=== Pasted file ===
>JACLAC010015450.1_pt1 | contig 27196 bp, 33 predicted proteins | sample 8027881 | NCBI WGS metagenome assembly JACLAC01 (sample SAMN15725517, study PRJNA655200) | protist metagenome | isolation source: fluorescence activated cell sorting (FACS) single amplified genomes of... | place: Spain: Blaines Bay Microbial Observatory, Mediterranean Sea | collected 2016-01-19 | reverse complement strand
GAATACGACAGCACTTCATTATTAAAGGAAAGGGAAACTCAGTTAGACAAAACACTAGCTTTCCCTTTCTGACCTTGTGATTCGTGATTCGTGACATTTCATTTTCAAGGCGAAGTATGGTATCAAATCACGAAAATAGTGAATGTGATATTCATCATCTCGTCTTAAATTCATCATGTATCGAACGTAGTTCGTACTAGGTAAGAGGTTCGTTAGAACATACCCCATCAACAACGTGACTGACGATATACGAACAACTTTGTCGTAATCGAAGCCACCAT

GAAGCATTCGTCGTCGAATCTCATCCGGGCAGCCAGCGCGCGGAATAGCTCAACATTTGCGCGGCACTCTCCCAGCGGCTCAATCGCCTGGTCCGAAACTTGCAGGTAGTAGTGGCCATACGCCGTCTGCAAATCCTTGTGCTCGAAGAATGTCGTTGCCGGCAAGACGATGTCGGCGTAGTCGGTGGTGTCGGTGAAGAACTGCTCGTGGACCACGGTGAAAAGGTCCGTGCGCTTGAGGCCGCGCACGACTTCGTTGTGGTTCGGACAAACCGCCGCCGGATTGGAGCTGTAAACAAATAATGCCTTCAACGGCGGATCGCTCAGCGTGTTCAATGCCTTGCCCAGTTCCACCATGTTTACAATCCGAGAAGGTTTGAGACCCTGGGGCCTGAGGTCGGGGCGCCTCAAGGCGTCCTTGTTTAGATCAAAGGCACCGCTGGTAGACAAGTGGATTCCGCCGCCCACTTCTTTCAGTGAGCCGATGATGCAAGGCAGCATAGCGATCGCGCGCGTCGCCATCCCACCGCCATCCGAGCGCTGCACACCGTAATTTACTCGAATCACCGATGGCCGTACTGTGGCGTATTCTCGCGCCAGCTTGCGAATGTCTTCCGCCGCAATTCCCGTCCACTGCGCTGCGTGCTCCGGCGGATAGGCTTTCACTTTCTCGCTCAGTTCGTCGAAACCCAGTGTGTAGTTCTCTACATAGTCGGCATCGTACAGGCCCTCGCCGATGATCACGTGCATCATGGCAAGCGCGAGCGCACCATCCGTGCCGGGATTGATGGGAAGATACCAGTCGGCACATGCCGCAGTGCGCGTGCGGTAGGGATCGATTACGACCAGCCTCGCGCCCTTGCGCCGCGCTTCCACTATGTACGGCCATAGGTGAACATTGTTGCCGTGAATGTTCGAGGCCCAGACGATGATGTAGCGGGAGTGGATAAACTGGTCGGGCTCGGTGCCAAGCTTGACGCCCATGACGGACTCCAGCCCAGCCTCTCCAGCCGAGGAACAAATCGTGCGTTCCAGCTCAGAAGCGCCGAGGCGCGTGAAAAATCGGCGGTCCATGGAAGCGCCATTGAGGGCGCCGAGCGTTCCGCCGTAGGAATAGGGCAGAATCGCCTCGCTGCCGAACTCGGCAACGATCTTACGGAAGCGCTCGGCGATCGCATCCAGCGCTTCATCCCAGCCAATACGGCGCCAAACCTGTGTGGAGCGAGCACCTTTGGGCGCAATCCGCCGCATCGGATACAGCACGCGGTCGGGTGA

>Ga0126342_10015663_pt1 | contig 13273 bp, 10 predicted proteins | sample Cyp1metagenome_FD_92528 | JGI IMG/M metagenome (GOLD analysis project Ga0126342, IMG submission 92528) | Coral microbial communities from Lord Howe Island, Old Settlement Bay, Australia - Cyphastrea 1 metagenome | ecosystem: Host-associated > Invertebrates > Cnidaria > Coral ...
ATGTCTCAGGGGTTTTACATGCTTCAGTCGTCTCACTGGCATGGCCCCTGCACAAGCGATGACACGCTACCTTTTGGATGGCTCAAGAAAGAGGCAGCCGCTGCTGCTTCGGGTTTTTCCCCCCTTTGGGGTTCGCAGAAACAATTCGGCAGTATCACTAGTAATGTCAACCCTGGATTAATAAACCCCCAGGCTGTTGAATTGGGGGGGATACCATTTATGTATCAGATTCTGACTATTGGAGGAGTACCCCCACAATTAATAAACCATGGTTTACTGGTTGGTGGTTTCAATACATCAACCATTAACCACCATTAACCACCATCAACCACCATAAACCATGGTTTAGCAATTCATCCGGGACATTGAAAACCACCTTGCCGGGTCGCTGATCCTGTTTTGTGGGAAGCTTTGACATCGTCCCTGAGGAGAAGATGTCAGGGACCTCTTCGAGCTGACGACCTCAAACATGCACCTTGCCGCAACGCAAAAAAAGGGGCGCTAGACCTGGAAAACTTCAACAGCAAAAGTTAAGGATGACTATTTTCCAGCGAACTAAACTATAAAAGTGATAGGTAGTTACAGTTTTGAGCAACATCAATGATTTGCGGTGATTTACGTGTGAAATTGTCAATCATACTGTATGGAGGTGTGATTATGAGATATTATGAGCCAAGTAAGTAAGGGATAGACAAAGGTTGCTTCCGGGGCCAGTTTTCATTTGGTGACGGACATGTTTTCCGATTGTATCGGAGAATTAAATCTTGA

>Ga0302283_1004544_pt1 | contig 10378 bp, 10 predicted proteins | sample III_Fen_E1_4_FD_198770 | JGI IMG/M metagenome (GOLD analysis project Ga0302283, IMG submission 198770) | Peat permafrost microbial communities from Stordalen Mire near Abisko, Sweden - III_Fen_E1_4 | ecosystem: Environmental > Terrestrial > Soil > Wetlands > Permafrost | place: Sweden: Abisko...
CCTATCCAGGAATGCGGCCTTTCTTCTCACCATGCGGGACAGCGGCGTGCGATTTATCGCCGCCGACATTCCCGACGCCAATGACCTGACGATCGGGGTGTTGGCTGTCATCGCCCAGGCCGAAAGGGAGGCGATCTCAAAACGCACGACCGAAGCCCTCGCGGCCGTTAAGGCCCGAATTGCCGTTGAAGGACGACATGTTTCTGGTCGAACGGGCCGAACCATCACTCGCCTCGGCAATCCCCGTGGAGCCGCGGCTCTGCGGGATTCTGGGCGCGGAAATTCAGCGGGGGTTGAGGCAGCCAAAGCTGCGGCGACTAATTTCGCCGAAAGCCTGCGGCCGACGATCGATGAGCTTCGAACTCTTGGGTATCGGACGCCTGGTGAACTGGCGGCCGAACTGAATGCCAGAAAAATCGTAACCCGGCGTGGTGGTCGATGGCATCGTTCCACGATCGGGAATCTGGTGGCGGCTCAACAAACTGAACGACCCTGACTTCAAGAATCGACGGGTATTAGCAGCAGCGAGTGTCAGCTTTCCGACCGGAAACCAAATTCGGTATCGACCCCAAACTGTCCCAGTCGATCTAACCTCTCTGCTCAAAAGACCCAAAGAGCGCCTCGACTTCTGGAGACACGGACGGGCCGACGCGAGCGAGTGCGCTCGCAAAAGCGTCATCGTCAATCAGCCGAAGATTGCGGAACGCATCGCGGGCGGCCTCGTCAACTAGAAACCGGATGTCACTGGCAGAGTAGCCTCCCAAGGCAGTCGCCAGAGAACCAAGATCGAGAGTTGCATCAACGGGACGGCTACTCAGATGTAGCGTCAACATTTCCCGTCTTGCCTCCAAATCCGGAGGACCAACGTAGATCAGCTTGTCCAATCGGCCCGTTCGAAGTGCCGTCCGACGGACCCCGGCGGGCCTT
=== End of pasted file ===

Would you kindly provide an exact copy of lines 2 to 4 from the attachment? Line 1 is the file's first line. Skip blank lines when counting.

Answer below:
GAATACGACAGCACTTCATTATTAAAGGAAAGGGAAACTCAGTTAGACAAAACACTAGCTTTCCCTTTCTGACCTTGTGATTCGTGATTCGTGACATTTCATTTTCAAGGCGAAGTATGGTATCAAATCACGAAAATAGTGAATGTGATATTCATCATCTCGTCTTAAATTCATCATGTATCGAACGTAGTTCGTACTAGGTAAGAGGTTCGTTAGAACATACCCCATCAACAACGTGACTGACGATATACGAACAACTTTGTCGTAATCGAAGCCACCAT

GAAGCATTCGTCGTCGAATCTCATCCGGGCAGCCAGCGCGCGGAATAGCTCAACATTTGCGCGGCACTCTCCCAGCGGCTCAATCGCCTGGTCCGAAACTTGCAGGTAGTAGTGGCCATACGCCGTCTGCAAATCCTTGTGCTCGAAGAATGTCGTTGCCGGCAAGACGATGTCGGCGTAGTCGGTGGTGTCGGTGAAGAACTGCTCGTGGACCACGGTGAAAAGGTCCGTGCGCTTGAGGCCGCGCACGACTTCGTTGTGGTTCGGACAAACCGCCGCCGGATTGGAGCTGTAAACAAATAATGCCTTCAACGGCGGATCGCTCAGCGTGTTCAATGCCTTGCCCAGTTCCACCATGTTTACAATCCGAGAAGGTTTGAGACCCTGGGGCCTGAGGTCGGGGCGCCTCAAGGCGTCCTTGTTTAGATCAAAGGCACCGCTGGTAGACAAGTGGATTCCGCCGCCCACTTCTTTCAGTGAGCCGATGATGCAAGGCAGCATAGCGATCGCGCGCGTCGCCATCCCACCGCCATCCGAGCGCTGCACACCGTAATTTACTCGAATCACCGATGGCCGTACTGTGGCGTATTCTCGCGCCAGCTTGCGAATGTCTTCCGCCGCAATTCCCGTCCACTGCGCTGCGTGCTCCGGCGGATAGGCTTTCACTTTCTCGCTCAGTTCGTCGAAACCCAGTGTGTAGTTCTCTACATAGTCGGCATCGTACAGGCCCTCGCCGATGATCACGTGCATCATGGCAAGCGCGAGCGCACCATCCGTGCCGGGATTGATGGGAAGATACCAGTCGGCACATGCCGCAGTGCGCGTGCGGTAGGGATCGATTACGACCAGCCTCGCGCCCTTGCGCCGCGCTTCCACTATGTACGGCCATAGGTGAACATTGTTGCCGTGAATGTTCGAGGCCCAGACGATGATGTAGCGGGAGTGGATAAACTGGTCGGGCTCGGTGCCAAGCTTGACGCCCATGACGGACTCCAGCCCAGCCTCTCCAGCCGAGGAACAAATCGTGCGTTCCAGCTCAGAAGCGCCGAGGCGCGTGAAAAATCGGCGGTCCATGGAAGCGCCATTGAGGGCGCCGAGCGTTCCGCCGTAGGAATAGGGCAGAATCGCCTCGCTGCCGAACTCGGCAACGATCTTACGGAAGCGCTCGGCGATCGCATCCAGCGCTTCATCCCAGCCAATACGGCGCCAAACCTGTGTGGAGCGAGCACCTTTGGGCGCAATCCGCCGCATCGGATACAGCACGCGGTCGGGTGA

>Ga0126342_10015663_pt1 | contig 13273 bp, 10 predicted proteins | sample Cyp1metagenome_FD_92528 | JGI IMG/M metagenome (GOLD analysis project Ga0126342, IMG submission 92528) | Coral microbial communities from Lord Howe Island, Old Settlement Bay, Australia - Cyphastrea 1 metagenome | ecosystem: Host-associated > Invertebrates > Cnidaria > Coral ...